Kesler says Ducks letdowns are ‘not going to happen again’

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Anaheim Ducks management stepped up to the plate in handing Ryan Kesler a hefty six-year, $41.25 million contract extension. Now it’s up to Kesler & Co. to prove that it’s all worth it.

The 30-year-old told the team website that he believes the Ducks “have all the pieces, we just need to put them together.” Kesler also said that falling short of the 2015 Stanley Cup Final ultimately serves as a valuable learning experience for the team.

At what point do you need to put those lessons together for an even deeper playoff run, though? Kesler looked back at the Ducks’ inability to put the Chicago Blackhawks away, including a 5-2 loss in Game 6 of the Western Conference Final:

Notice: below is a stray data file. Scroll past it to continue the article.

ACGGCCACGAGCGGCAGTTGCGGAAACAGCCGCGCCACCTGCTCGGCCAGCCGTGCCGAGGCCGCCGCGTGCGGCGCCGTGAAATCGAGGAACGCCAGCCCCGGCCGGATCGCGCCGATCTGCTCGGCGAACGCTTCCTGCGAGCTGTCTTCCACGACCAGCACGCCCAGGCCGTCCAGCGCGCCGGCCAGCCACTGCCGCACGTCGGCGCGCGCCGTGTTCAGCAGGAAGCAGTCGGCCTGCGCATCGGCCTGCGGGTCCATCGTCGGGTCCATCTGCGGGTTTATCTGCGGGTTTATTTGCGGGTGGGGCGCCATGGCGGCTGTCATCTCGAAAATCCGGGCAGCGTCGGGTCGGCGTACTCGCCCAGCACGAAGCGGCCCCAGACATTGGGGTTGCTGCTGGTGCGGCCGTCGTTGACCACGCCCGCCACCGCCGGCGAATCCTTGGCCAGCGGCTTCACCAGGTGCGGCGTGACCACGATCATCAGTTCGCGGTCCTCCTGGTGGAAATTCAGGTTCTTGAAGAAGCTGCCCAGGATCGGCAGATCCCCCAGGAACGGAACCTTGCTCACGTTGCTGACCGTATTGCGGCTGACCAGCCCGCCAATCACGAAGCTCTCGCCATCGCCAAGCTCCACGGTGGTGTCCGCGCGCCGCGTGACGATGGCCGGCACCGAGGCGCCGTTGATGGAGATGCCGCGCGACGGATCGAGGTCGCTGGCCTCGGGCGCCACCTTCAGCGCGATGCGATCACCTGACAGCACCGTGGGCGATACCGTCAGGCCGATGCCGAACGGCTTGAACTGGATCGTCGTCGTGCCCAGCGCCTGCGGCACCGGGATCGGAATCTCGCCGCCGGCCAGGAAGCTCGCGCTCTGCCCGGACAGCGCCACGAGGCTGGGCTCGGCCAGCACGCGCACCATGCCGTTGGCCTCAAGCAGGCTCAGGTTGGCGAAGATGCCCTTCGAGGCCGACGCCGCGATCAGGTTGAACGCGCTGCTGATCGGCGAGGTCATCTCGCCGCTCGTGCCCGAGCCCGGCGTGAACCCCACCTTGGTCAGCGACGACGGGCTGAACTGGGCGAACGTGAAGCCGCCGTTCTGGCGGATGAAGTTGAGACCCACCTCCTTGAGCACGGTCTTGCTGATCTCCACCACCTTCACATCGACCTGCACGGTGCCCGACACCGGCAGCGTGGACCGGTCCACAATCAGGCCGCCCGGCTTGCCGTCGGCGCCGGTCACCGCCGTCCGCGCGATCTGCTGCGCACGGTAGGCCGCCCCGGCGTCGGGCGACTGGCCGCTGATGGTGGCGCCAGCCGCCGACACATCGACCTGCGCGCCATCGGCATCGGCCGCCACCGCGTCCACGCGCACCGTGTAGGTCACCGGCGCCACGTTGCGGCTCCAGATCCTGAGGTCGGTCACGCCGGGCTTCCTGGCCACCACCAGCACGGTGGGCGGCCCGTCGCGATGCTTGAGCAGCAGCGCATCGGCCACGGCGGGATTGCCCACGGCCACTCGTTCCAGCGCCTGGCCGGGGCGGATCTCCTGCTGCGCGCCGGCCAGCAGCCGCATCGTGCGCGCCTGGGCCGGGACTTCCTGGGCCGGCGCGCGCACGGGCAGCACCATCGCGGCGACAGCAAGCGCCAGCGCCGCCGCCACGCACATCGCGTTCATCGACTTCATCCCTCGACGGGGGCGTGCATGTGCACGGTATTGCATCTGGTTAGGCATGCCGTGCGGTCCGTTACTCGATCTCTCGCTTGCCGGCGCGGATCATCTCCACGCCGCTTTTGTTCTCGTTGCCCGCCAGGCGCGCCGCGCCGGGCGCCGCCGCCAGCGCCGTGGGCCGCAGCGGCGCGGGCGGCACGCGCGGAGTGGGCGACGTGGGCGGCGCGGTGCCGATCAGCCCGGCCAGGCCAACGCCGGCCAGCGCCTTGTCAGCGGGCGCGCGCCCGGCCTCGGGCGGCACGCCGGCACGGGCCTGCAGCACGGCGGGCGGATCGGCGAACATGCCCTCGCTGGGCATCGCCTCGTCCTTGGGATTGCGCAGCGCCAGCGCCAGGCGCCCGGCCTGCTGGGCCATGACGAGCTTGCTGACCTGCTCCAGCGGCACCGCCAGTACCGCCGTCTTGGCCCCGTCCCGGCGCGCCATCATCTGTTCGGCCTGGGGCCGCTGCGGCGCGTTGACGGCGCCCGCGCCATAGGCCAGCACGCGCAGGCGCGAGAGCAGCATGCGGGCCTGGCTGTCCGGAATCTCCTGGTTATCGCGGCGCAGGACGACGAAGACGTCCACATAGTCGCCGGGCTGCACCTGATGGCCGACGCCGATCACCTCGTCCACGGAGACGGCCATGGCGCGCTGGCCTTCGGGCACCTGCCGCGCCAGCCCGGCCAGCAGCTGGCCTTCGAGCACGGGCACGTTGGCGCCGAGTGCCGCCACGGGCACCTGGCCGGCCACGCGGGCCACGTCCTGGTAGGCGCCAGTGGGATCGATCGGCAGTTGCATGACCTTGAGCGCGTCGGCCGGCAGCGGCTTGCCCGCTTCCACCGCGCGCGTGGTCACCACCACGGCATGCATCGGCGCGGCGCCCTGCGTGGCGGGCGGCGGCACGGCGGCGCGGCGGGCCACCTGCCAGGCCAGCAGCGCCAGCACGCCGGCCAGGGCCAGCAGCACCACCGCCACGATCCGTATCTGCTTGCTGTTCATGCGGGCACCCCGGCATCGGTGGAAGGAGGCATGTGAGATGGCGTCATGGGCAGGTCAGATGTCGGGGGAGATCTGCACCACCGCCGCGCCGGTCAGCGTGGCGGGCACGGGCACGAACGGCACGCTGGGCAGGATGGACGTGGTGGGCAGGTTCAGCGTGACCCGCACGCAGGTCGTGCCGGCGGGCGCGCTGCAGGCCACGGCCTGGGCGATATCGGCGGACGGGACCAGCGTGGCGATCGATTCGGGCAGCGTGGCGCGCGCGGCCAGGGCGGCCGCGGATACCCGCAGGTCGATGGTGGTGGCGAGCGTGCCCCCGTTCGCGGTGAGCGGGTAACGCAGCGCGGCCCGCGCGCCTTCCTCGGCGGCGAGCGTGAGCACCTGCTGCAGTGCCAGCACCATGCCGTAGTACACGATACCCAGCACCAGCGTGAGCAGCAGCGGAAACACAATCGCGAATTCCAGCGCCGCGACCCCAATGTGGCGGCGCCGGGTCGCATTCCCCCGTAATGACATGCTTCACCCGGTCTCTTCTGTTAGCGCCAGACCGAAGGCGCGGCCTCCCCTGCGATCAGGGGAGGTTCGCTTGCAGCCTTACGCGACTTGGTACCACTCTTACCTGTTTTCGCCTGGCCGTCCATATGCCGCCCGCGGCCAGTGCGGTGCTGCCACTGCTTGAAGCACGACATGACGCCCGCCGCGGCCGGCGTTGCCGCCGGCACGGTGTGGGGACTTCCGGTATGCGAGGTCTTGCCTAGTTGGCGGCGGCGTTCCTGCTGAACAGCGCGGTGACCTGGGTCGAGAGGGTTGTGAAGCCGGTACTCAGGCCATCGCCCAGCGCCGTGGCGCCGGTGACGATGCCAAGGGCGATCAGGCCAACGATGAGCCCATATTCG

“We needed a killer instinct in Game 6. We didn’t have it,” Kesler said. “There are two ways we can go about it: We can sulk about it or we can learn from it. I’m gonna make sure, just like all the other leaders on this team, that we learn from this and we learn not to let it happen again. That’s our job as leaders on this team. That’s not gonna happen again, I’ll tell you that.”

One cannot help but wonder how wide open the window really is for the Ducks, actually.

Wrong side of 30

Look, the West remains brutal, particularly with the ascension of Anaheim’s old nemesis, the Dallas Stars.

Still, this may just be the Ducks’ best chance to go all the way. The Blackhawks suffered some significant losses during this summer, and many others seemed to idle or even get worse. On paper, Anaheim might just be the favorite in its conference.

Beyond that, the team’s big names aren’t getting any younger, and the days of having a glut of cap space might be fleeting.

As of this writing, Kesler, Ryan Getzlaf and Corey Perry are all 30 years old. According to many, that’s roughly the age where big scorers start to see diminishing returns.

Costly contracts coming

The Ducks will also see a squeeze in contracts, particularly if they don’t get some other extensions done early (like they did with Kesler).